The Small Business Administration (SBA) approved about $8.6 billion in loan guarantees through its 7(a) loan program in fiscal year 2003. SBA must estimate the subsidy cost of this program. Since fiscal year 2003, SBA has been using econometric modeling to estimate the subsidy. This report reviews SBA's estimation methodology and equations, assesses the default and recovery rates the model produced, identifies ways to enhance the estimates' reliability, describes the process for developing the model, and analyzes SBA's data.
Recommendations for Executive Action
|Small Business Administration||To further enhance the reliability of SBA's subsidy estimates, the SBA Administrator should determine how best to include in future subsidy models borrower-specific information, such as credit scores and loan-to-value ratios, to be collected in the new loan monitoring system.|
|Small Business Administration||To further enhance the reliability of SBA's subsidy estimates, the SBA Administrator should ensure that the model remains reasonable by establishing a process for periodically evaluating the model to correct any errors and revising it to reflect changes in the 7(a) business loan program or other factors that could affect the subsidy estimate.|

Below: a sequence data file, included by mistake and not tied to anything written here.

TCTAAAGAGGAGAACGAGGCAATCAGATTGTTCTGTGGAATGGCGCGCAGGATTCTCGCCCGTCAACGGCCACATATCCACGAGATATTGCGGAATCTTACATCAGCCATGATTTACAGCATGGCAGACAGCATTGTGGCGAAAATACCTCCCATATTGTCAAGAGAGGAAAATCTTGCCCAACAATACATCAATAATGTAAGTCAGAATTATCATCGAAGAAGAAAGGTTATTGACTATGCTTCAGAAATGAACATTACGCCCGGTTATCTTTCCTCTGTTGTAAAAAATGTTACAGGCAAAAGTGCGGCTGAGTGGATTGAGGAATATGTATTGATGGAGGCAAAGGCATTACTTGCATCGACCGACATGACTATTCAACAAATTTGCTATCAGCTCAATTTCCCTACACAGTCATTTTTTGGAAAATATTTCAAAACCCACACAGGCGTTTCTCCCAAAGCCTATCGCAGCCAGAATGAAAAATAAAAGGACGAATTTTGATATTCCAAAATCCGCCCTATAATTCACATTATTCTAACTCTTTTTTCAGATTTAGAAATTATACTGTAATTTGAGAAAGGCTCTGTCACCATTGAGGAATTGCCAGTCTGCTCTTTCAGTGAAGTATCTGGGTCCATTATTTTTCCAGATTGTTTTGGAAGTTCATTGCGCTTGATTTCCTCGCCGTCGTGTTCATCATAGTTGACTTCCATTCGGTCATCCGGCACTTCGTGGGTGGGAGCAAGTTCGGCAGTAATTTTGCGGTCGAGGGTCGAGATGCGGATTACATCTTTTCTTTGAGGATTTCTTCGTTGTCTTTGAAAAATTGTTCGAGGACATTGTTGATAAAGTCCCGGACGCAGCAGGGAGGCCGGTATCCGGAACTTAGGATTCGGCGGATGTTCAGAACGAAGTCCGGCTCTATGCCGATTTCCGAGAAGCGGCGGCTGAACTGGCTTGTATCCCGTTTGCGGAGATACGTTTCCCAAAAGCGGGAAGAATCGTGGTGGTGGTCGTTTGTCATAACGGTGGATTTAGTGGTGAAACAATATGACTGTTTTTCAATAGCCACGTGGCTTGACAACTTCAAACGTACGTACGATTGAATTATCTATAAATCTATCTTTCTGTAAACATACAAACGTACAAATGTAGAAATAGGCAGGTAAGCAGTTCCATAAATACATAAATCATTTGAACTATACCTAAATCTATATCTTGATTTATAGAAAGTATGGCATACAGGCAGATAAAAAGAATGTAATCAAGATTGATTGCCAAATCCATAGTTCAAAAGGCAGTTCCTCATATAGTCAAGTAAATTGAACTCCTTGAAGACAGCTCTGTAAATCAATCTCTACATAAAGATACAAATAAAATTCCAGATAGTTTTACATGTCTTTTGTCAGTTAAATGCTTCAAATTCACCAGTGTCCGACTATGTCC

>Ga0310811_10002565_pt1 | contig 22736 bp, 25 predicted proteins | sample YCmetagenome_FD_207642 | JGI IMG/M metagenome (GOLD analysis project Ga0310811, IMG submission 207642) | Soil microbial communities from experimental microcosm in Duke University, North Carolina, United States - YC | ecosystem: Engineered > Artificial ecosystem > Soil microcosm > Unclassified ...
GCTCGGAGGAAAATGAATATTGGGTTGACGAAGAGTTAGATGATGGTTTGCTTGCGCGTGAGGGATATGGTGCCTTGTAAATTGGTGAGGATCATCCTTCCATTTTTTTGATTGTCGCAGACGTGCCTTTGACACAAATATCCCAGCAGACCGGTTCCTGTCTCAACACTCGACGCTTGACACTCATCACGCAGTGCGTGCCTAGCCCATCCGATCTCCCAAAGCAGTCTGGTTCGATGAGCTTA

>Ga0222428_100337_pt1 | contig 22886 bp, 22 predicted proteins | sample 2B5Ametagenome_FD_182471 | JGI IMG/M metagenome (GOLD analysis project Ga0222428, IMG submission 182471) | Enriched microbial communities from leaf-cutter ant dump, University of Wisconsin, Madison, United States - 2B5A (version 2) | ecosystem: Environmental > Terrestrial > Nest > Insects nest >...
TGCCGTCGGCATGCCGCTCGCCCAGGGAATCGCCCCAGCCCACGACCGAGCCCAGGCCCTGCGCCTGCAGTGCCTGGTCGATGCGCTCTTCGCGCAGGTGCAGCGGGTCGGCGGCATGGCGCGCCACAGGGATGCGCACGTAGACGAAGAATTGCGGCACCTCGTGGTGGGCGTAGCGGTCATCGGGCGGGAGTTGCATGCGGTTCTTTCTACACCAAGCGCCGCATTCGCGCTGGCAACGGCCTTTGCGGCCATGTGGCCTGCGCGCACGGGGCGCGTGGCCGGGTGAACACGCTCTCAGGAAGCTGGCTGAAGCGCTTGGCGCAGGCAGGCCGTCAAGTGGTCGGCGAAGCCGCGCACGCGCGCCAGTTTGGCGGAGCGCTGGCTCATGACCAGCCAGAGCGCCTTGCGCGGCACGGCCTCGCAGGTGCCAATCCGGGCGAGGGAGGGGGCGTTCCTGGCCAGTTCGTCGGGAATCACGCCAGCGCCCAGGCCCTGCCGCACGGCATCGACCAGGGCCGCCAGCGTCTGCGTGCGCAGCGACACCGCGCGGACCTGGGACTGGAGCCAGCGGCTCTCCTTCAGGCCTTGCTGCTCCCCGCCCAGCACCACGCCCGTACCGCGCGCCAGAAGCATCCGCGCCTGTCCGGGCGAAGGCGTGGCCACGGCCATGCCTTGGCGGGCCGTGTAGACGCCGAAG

|Small Business Administration||To demonstrate and explain the rationale and basis for the 7(a) econometric model and all other models developed, the SBA Administrator should prepare and retain adequate documentation of the model development process including a detailed discussion of the alternative variables or combinations of variables that were considered, tested, and rejected, as well as the reasons for rejecting them.|
|Office of Management and Budget||To facilitate (1) validation of models used to generate credit subsidy estimates, (2) external oversight, and (3) financial statement audits, the Director, OMB, should revise OMB Circular A-11 to require that agencies document the development of their credit subsidy models, including the process followed for selecting modeling methodologies over alternatives, and variables tested and rejected, along with the basis for excluding them.|